This review describes recent (over the past 20 years) experiments that have sought to better understand the development of small Atwood number (*A*_{t}≡(*ρ*_{1}−*ρ*_{2})/(*ρ*_{1}+*ρ*_{2})<0.1) R–T (buoyancy-driven) mixing. The discussion is restricted to incompressible experiments (the authors know of no compressible experiments at small Atwood number). There are few small Atwood number experiments; so this review also seeks to explain connections to high Atwood number experiments, and more generally discusses the difficulties met when trying to perform/design R–T experiments.

Next, we present a brief introduction to the R–T instability, and the development of R–T driven mixing. We focus on basic results, relevant to the small Atwood number experiments of concern in this review, and refer the reader to the extensive set of papers published in the proceedings of the 2007 Trieste conference ‘Turbulent Mixing and Beyond’ (see Abarzhi *et al*. 2008).

Youngs (1984) described the development of an R–T mixing region as a three-step process (somewhat paraphrased):

Initially an exponential growth of infinitesimal perturbations that correspond to linear stability analysis.

At amplitudes of about one-half of the wavelength, the instability saturates and longer wavelengths (that have yet to reach saturation) take over. Emmons

*et al.*(1960) coined the term ‘bubble competition’ to describe this regime.Eventually, through nonlinear mode interaction and successive wavelength saturation, a self-similar R–T mixing layer is formed with a scale similarity as

*gt*^{2}.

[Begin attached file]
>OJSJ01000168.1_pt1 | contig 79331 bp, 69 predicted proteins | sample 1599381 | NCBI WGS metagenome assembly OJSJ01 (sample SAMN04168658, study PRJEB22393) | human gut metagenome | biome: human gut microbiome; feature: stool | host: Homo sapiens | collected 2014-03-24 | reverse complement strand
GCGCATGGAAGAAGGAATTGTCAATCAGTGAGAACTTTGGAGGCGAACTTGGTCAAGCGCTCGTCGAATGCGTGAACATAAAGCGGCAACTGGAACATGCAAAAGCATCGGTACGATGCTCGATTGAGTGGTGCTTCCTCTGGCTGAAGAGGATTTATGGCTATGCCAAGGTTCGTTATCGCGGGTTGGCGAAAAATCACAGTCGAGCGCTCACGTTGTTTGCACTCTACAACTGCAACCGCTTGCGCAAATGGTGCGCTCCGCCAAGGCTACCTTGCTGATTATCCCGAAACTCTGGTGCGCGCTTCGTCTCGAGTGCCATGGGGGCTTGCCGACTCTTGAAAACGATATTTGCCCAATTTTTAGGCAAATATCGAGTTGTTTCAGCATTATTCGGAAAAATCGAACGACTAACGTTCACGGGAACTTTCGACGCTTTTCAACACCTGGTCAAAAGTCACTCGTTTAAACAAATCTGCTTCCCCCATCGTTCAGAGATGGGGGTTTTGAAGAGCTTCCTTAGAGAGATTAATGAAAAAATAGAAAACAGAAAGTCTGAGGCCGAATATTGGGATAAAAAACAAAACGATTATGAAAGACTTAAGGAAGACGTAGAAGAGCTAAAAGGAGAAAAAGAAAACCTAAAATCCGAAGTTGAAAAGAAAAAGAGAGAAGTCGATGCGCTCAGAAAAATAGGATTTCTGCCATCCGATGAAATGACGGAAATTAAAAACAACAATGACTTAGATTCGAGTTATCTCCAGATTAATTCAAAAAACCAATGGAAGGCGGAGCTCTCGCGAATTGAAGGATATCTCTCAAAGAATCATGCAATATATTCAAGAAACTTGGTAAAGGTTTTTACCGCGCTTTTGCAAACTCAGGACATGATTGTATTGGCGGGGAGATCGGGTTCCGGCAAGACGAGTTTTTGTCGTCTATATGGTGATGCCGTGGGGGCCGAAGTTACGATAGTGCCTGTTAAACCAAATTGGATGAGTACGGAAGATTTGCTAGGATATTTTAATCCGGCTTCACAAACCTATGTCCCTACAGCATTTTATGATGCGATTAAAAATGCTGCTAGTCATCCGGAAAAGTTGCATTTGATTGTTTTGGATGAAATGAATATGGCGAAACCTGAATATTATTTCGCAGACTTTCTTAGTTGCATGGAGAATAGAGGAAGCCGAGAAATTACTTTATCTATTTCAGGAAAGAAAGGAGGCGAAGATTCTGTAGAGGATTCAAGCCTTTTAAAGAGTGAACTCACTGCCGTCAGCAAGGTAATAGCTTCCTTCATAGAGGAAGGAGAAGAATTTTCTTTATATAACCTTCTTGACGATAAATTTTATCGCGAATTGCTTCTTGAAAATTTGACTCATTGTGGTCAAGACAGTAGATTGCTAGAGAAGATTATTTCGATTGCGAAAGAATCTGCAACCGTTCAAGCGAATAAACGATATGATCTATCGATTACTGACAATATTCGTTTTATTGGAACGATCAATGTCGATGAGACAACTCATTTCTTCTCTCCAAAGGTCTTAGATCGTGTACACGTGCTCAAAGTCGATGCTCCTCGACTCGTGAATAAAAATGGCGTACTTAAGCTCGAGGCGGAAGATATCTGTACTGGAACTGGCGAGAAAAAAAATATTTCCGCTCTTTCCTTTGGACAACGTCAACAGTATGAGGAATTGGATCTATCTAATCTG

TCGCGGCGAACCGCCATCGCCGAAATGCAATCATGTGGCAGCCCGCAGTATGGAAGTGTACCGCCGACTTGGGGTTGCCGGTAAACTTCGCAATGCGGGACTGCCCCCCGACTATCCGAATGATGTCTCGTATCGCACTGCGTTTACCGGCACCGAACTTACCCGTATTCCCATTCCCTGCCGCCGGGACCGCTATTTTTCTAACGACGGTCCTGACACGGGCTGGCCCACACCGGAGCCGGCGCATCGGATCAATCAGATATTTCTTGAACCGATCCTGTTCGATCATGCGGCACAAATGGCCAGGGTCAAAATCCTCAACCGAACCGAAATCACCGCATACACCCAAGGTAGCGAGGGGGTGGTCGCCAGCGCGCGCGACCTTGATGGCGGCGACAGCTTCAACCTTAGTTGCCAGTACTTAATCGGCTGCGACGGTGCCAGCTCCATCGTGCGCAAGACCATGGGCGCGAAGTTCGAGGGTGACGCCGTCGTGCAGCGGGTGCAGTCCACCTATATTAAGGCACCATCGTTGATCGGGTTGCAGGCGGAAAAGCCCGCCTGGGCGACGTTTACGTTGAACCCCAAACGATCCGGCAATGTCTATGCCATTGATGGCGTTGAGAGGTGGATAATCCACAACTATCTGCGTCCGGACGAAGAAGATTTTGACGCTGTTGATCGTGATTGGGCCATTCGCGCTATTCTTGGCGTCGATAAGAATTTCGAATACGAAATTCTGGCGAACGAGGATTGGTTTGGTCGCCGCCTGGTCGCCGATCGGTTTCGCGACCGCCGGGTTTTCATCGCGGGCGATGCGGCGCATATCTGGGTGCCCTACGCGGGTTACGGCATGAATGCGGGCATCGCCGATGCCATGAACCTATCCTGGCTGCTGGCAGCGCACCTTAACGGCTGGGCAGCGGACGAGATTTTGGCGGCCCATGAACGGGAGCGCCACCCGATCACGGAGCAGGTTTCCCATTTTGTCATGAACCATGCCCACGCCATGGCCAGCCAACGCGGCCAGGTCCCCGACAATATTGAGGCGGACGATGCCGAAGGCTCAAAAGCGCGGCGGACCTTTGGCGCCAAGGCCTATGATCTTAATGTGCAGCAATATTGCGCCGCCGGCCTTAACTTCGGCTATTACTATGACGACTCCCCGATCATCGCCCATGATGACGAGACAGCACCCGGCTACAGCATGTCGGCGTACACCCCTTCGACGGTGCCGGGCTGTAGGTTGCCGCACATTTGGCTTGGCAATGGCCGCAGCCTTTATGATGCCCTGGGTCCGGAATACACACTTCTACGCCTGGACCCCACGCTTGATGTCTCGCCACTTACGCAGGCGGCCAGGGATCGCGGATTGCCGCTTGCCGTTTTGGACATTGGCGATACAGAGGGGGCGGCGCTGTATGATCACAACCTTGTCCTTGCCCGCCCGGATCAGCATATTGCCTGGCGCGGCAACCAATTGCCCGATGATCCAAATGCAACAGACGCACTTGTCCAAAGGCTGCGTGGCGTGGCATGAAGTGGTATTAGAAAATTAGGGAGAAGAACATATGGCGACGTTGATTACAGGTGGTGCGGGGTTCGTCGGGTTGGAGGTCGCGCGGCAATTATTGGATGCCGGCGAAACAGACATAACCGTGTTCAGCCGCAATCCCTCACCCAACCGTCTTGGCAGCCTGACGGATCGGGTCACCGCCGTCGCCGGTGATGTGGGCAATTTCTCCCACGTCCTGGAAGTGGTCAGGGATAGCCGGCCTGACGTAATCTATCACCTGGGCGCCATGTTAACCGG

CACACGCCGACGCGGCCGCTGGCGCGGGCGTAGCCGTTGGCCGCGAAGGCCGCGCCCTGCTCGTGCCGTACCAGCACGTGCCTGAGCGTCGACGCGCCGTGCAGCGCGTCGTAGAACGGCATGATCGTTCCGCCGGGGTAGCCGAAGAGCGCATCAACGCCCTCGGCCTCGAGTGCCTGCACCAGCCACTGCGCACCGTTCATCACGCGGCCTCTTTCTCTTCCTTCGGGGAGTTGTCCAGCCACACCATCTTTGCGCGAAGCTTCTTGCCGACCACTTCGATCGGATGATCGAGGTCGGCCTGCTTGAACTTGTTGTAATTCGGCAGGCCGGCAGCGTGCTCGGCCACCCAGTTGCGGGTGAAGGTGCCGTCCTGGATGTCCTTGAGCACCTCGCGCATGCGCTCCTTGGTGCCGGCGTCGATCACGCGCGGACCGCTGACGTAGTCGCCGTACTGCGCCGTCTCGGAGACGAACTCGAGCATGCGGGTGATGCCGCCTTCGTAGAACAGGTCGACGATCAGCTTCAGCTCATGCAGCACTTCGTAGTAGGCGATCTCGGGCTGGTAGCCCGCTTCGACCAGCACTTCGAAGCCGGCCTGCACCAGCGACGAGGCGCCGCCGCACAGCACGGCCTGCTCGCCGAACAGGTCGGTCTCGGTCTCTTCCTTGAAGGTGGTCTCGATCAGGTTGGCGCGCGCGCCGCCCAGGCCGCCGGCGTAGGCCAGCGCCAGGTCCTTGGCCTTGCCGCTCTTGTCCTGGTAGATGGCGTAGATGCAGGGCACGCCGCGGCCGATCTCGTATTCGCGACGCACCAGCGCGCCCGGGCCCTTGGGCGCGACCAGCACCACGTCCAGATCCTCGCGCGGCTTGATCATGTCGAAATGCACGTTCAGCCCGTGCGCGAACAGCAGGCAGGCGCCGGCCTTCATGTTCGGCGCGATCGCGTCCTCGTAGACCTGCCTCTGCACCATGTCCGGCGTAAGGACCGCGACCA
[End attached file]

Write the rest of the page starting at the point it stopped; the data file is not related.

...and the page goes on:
The past 20 years have seen these steps being refined, but essentially the process given by Youngs has stood the test of time. In particular, the criterion mentioned in step (2) may be as low as one-tenth of the wavelength, and it has recently been suggested (Ramaprabhu *et al*. 2006) that there is a re-acceleration of a single perturbation to another higher saturated amplitude growth rate. For step (3), the implication was that at self-similarity the mixing width grows independently of the initial conditions, and that the self-similarity is unique. Both these assumptions have been challenged in the past 10 years, such that the initial conditions for R–T mixing development have been recognized as significant (Dalziel *et al.* 1999; Mueschke *et al*. 2006). However, it is an outstanding question whether at a very late time (a somewhat vague terminology) there is only one self-similarity, in which self-interaction, via mode coupling (rather than bubble competition), is the mechanism responsible for the continued growth of the dominant horizontal as well as vertical length scales. It has also been recognized that during the development of R–T mixing there may be more than one self-similarity; in fact, there may be multiple families of similarities that depend on the initial conditions or physical parameters such as surface tension, viscosity or geometric constraints (Abarzhi *et al*. 2008; Dimonte 2008).